HILLARY: JUST FOLKS
This time she’s quite determined not to blunder or to stumble.
Her style won’t be imperious but modest, even humble.
Her experience prepares her for the crises that are looming,
And yet she’ll be grandmotherly and strictly unassuming.
Ted Cruz burst onto the presidential election scene. Marco Rubio’s announcement brimmed with youthful energy. Rand Paul offered assertive policy prescriptions, home and abroad. But Hillary Clinton entered quietly, almost demurely. So much so, said the New Yorker’s Andy Borowitz, that her opening ad featured “nothing but kittens.. ‘tabbies, calicoes, Siamese and a dozen other breeds – in a variety of adorable vignettes.’”
Her caution was not surprising. Nor was the fact that her ad featured every one of the groups she needed to win the presidency including some, such as gays, she had discovered rather recently. But very little about herself. After all, she was pretty well known already. A Jimmy Fallon joke had Obama saying: “If she’s her wonderful self, I’m sure she’ll do great. If she’s her other self, watch out!” It was that other self her critics fastened on. The one that had blown a huge lead against Obama in 2008; that had not been able to explain satisfactorily why she had expunged thousands of e-mails while she was Secretary of State; and that had failed to recognize that her recently acquired riches made her, in fact, rich. As I suggested at the time:
She didn’t mean an uproar to provoke
Saying when they left the White House they were broke
And now though multi-millions they possess
She tells us they’re not wealthy nonetheless.
Cartoonists were merciless. She was the wicked witch of the West; the dispenser of Kool-Aide to the masses; an e-mail and Benghazi denier; a recipient of donations to the Clinton foundations from oppressive regimes.
Online the SatireWorld declared that “Hillary called her stockbroker to buy more Saudi Arabian oil stock before her next talk about women’s rights and equal pay”. And for Onion her campaign slogan was simply: “I deserve this.”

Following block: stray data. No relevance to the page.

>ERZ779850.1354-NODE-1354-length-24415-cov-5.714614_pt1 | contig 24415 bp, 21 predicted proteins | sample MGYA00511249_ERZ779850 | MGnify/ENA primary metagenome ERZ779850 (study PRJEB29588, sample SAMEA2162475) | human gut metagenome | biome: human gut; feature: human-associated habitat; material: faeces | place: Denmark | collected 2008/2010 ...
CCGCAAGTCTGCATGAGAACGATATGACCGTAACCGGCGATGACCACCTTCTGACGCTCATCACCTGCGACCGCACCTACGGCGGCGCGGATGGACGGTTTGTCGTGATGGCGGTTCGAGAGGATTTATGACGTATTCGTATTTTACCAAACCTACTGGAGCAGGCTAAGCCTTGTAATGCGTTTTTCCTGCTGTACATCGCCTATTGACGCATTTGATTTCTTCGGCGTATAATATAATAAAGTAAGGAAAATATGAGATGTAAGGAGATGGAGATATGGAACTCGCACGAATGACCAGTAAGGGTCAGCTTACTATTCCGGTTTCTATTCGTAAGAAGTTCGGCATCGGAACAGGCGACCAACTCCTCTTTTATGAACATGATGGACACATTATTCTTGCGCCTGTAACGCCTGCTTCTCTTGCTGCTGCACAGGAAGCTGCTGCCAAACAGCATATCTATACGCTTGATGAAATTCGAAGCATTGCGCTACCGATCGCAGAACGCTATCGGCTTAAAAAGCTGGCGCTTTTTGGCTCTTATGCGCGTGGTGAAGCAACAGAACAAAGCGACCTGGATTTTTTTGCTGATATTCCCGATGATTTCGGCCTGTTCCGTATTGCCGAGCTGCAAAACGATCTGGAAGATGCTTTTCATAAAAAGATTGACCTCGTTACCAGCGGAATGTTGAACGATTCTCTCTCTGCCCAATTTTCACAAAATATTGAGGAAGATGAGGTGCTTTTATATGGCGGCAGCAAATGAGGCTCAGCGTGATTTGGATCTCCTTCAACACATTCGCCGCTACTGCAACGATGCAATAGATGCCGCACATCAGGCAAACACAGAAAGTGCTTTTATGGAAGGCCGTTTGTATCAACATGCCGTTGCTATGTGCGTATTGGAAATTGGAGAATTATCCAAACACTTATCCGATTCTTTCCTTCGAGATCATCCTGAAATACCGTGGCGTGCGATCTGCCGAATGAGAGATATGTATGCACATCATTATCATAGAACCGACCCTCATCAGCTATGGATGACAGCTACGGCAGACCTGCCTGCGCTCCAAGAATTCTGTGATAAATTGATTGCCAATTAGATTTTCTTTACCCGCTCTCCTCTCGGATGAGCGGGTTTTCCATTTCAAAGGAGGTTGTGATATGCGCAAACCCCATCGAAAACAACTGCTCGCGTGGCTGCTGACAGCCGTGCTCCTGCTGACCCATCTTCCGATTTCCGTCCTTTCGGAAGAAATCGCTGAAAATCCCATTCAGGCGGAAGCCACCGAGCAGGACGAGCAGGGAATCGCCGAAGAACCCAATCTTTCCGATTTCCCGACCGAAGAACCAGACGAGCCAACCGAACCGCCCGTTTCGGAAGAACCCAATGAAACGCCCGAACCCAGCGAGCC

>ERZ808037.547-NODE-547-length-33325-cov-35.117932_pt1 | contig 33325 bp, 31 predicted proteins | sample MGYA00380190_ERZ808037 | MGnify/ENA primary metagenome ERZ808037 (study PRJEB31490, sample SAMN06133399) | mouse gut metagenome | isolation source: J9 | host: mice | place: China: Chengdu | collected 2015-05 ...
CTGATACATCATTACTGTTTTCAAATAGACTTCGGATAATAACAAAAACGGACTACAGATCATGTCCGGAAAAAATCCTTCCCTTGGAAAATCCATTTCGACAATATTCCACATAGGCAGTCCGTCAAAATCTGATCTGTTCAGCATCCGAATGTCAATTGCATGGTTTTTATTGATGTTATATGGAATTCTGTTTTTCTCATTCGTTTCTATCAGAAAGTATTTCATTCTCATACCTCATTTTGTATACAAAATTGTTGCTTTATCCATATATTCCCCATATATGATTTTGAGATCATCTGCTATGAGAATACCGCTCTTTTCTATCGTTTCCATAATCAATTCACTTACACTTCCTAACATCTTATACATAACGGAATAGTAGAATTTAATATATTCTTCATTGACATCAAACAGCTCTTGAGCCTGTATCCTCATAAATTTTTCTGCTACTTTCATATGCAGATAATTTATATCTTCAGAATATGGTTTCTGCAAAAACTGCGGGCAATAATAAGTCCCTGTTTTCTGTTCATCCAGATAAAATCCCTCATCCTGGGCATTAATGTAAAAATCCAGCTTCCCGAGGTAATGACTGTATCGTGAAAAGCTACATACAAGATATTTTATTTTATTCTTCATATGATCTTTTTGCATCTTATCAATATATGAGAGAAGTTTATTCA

But if most of this is dismissed as the product of male chauvinism, consider the assessments of the New York Times two caustic female (and liberal) columnists.
Maureen Dowd: “Her paranoia, secrecy, scandals and disappearing act with emails from her time as secretary of state have inspired a cascade of comparisons with Nixon.” Her effort to be ‘a warm, spontaneous, scrappy fighter for average Americans” is designed to rebut critics who say she’s too close to Wall Street and too grabby with speech money and foundation donations from Arab autocrats to wage a since fight against income inequality.”
Gail Collins: “She should be home, lounging on her patio, looking at the daffodils and sipping a glass of 1961 Latour. But instead she’s at a dinner at a town meeting, nodding ferociously, and listening to a guy explain his problems with rural electrification. And she is planning on doing this kind of thing for the next nineteen months. Just for you.” Then Collins offers her readers a series oF statements that might express their thinking about Clinton’s candidacy such as “No matter what disaster happens, she comes back fighting. I just wish there weren’t so many disasters”.
This seems to add up to an indictment devastating to any candidate’s hopes. Yet Hillary Clinton appears confident and undaunted, admired and adored by very large numbers. For it is all part of the inevitable process in the television and social media age that any candidate with a serious chance of winning the presidency must be exposed not only to serious questions about policies and character but also to a barrage of skepticism and ridicule. It is a harsh, sometimes brutal process and, however carefully and cautiously a campaign is managed, it cannot be avoided.
Certainly in Clinton’s case the process provided attractive opportunities for opposition attacks. A Steve Sack cartoon shows a line-up of leading Republican candidates all wearing large campaign buttons carrying her slogan: “I’m Ready For Hillary!”
But are they, in fact, ready to take on a former Secretary of State and U.S. Senator and prospective first woman president? Gail Collins asks her readers to consider what is “the biggest thing Hillary Clinton has going for her right now?” Among the choices is money and name recognition. But the other option is “Ted Cruz, Rand Paul, Marco Rubio, Chris Christie, Scott Walker, Jeb Bush.”
She’ll move along and demonstrate she’s confident and steady
While they debate to prove which one for Hillary is ready.
When that is done he, too, will have to show that he’s not bitter
At all the cutting late night jokes and calumnies on Twitter.